A very difficult book to classify. One might say "The Just City" bears the same relationship to classical Greek philosophCloser to 4 stars than three.
A very difficult book to classify. One might say "The Just City" bears the same relationship to classical Greek philosophy that science fiction does to science.
It's a story about an experimental attempt to create a city that embodies the ideals of Plato's Republic, and the places where reality is simply incompatible with the ideal, thus illuminating flaws in that ideal.
It's a sort of philosophical parable; the characters in the Just City (which include both adults from various times, and children/youths of ancient Greece) care and talk about justice, slavery, excellence, deception, and friendship. The practice of rhetoric is central in the way that the practice of science is in SF.
The viewpoint characters include a couple of Greek gods. Don't let this put you off the book, or dismiss it as mythology: instead, accept them as real elements of the universe in which the book takes place. (Or, just consider them as aliens, if that's more familiar.)
I liked the book very much, except for the treatment of one theme; but I also perceive that treatment to be a strength of the book. (just, an unpleasant one to read)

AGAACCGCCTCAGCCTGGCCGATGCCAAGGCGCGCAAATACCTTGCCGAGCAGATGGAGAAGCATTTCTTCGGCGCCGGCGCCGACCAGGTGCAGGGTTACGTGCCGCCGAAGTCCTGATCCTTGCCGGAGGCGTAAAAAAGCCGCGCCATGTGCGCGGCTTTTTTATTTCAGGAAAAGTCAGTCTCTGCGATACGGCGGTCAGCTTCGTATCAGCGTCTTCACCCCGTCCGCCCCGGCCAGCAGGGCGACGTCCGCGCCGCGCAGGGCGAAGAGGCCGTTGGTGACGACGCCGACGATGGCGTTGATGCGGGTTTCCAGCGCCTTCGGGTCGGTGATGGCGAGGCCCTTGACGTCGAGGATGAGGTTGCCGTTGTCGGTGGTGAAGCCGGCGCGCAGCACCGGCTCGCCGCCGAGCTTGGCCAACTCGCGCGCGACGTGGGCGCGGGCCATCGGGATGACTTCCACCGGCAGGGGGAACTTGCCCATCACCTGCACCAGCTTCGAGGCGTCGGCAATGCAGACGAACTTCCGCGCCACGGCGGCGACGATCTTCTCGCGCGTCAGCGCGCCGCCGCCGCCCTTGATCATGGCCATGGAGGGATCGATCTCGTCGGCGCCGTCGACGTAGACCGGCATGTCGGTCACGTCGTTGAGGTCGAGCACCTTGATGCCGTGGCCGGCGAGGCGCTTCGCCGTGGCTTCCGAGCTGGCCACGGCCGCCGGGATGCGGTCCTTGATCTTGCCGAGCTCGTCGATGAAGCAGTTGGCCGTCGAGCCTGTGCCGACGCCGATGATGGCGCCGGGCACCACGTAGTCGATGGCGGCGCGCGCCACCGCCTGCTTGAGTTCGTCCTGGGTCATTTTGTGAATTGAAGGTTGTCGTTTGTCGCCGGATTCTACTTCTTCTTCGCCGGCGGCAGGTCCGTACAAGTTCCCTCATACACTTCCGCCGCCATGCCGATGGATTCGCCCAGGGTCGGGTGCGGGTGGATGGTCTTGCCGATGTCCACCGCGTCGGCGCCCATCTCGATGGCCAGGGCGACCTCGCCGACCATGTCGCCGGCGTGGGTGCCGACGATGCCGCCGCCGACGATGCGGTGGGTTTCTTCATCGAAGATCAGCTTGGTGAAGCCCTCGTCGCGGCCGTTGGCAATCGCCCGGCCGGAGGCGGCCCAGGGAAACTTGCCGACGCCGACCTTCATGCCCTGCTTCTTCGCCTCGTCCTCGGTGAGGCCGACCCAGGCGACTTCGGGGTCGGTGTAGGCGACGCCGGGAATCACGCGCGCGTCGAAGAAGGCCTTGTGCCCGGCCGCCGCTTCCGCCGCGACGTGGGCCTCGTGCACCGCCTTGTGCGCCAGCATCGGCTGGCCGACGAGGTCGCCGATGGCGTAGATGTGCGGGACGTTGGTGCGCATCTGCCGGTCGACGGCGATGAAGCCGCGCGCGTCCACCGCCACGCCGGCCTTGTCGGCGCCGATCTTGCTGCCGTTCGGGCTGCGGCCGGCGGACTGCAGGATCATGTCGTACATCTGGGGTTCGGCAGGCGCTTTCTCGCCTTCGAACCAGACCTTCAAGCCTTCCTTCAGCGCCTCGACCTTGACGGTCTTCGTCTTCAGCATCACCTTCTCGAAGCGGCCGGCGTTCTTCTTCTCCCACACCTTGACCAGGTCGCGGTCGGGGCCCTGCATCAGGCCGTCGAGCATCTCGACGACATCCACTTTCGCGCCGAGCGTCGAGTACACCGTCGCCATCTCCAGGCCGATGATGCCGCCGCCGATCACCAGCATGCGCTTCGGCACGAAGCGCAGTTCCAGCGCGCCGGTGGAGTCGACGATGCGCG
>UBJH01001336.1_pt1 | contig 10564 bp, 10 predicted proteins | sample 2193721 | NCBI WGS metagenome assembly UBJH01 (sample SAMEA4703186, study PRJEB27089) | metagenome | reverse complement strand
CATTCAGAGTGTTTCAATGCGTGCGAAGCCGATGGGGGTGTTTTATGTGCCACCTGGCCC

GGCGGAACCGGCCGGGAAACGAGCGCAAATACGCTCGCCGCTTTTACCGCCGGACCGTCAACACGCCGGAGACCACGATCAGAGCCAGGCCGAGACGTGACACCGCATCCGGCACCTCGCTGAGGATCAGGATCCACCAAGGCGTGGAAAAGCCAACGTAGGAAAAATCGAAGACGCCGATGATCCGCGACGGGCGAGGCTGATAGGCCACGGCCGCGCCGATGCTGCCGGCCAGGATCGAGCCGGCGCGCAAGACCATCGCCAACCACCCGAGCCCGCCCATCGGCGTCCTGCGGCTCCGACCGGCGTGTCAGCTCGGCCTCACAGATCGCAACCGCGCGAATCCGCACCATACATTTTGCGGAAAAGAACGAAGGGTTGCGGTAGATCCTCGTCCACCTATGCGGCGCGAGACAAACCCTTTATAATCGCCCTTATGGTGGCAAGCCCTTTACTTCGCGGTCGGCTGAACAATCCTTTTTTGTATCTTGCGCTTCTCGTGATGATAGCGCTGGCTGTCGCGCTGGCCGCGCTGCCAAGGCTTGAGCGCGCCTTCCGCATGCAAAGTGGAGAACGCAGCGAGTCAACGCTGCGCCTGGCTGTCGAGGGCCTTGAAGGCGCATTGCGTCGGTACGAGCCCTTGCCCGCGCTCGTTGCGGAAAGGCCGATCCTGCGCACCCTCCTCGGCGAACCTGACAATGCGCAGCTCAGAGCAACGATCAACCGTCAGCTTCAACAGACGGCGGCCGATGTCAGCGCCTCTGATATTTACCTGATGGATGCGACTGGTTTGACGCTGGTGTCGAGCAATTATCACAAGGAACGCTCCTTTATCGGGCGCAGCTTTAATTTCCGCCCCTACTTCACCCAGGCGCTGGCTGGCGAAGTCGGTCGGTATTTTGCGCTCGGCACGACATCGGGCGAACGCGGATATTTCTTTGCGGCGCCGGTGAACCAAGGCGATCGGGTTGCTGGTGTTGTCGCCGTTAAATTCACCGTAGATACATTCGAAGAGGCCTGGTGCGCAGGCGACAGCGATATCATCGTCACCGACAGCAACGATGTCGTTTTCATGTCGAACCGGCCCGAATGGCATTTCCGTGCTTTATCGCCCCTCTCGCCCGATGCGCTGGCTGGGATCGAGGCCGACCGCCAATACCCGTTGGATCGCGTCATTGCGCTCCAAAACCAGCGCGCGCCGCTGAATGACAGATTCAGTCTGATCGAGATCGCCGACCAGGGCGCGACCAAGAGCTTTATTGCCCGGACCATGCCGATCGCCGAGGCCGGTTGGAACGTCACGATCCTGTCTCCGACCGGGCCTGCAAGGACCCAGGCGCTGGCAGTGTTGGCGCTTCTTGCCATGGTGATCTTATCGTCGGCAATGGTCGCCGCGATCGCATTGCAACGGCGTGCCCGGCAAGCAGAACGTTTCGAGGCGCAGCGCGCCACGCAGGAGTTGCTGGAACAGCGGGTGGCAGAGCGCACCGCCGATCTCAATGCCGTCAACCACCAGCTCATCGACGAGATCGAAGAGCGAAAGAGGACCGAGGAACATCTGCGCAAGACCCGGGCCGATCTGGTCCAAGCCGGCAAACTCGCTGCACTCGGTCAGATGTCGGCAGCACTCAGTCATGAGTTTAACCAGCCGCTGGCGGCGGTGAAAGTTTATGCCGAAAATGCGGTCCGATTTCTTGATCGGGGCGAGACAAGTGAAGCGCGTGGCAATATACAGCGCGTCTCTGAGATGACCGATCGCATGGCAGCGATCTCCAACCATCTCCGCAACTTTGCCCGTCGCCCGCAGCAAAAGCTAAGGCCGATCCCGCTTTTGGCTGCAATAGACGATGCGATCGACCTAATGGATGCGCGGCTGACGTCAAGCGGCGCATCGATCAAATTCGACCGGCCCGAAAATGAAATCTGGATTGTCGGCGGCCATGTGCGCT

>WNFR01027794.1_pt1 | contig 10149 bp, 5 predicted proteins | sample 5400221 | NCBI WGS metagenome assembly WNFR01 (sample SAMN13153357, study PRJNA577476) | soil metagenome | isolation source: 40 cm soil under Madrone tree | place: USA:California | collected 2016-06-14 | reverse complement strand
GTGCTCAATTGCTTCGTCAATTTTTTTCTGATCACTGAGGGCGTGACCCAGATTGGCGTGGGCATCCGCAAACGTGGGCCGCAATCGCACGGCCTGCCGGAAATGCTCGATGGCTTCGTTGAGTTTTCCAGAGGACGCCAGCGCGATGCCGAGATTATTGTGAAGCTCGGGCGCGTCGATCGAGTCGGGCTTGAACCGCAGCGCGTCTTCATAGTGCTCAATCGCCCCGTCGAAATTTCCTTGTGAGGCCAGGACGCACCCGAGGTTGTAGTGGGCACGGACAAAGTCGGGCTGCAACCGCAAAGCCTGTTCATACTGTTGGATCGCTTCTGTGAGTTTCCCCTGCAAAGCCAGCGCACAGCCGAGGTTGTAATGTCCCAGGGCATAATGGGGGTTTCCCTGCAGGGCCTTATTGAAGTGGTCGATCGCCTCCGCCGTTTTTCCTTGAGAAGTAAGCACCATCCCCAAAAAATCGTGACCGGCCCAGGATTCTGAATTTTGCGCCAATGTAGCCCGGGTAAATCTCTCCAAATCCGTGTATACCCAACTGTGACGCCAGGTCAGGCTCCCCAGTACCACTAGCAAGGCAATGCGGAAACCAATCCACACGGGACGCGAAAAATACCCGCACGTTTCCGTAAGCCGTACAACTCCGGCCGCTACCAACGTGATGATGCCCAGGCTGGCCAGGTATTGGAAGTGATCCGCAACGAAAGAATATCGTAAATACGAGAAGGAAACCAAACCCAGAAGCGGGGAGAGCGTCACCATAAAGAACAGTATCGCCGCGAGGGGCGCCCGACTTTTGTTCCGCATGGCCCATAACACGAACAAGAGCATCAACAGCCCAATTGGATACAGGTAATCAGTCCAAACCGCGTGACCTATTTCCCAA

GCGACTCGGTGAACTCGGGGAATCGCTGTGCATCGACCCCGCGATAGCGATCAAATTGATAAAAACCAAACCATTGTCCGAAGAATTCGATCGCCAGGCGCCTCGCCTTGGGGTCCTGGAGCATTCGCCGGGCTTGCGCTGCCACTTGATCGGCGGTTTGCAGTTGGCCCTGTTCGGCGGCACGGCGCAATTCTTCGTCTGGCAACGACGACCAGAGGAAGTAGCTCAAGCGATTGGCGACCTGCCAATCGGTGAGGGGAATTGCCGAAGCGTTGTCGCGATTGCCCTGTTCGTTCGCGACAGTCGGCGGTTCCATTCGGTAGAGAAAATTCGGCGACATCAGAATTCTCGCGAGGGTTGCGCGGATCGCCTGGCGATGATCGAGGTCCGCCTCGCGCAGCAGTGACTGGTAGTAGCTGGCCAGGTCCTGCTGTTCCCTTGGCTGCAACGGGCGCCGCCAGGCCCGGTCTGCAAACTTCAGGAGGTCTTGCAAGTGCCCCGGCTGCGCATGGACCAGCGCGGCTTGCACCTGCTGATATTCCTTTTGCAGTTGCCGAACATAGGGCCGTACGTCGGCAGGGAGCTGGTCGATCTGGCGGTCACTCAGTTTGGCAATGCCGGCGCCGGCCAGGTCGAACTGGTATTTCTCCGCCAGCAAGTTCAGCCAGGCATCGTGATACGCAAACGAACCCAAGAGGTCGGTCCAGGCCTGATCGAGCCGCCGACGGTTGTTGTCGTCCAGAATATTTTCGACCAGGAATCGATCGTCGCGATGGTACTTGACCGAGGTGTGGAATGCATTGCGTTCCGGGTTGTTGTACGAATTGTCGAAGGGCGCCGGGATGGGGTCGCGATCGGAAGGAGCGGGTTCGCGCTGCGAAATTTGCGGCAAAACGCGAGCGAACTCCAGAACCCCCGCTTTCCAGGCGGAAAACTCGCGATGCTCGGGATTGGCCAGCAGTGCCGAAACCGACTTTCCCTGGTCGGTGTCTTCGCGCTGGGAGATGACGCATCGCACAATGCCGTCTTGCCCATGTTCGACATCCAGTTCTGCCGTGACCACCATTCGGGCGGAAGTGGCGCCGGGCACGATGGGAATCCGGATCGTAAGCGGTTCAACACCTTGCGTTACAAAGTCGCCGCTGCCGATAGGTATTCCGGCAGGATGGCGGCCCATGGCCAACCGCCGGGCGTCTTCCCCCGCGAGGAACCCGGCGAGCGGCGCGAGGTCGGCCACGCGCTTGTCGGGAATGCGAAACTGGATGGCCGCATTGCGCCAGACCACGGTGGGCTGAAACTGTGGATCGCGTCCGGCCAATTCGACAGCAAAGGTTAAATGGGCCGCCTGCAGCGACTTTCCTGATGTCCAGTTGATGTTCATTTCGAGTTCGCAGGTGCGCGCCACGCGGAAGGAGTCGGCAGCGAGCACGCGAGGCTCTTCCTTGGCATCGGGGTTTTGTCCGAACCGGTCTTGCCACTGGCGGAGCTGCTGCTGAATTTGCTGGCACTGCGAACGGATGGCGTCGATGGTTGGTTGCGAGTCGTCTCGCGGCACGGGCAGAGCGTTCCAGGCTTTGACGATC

Early on in the book, when they're still setting up the Just City and deciding how everything will work, one of the women is raped by one of the men. After arranging to go for a walk with her in private, he tells her that he wants to have sex with her, ignores her refusal, tells her that she wants to, rapes her, and then tells her that she enjoyed it.
Afterwards, she tells some of the other women about it, and they discuss whether to bring the matter before the emerging city government: clearly, this violates the principles of the Just City.
But they're legitimately afraid that it won't be treated as obviously wrong, because the adult population is dominated by men from eras in which women had no rights. And they're legitimately afraid that the controversy would doom the experiment from the start. Better to keep quiet, they decide. She'll just avoid him in future.
And so from the beginning, the experiment is poisoned.
The whole book isn't about this, but it keeps creeping up, breaking through, one way or another. It's very well done, but very disturbing, which is why I think it's a huge part of the point of the book.
This theme arguably serves as a concrete fictional example of the question often raised by feminist critique of the Western canon: if all the canonical writers are male, then what perspectives are thereby excluded from the canon? What problems, what themes, what practicalities won't be considered? (hide spoiler)]
It's a very feminist book, in a very subtle way.
It does end on a bit of a cliffhanger, but at the same time it's the right place for a book about the Just City to end: (view spoiler)[when the city breaks down as a functioning social order (hide spoiler)]. But it doesn't resolve any of the issues that caused that to happen.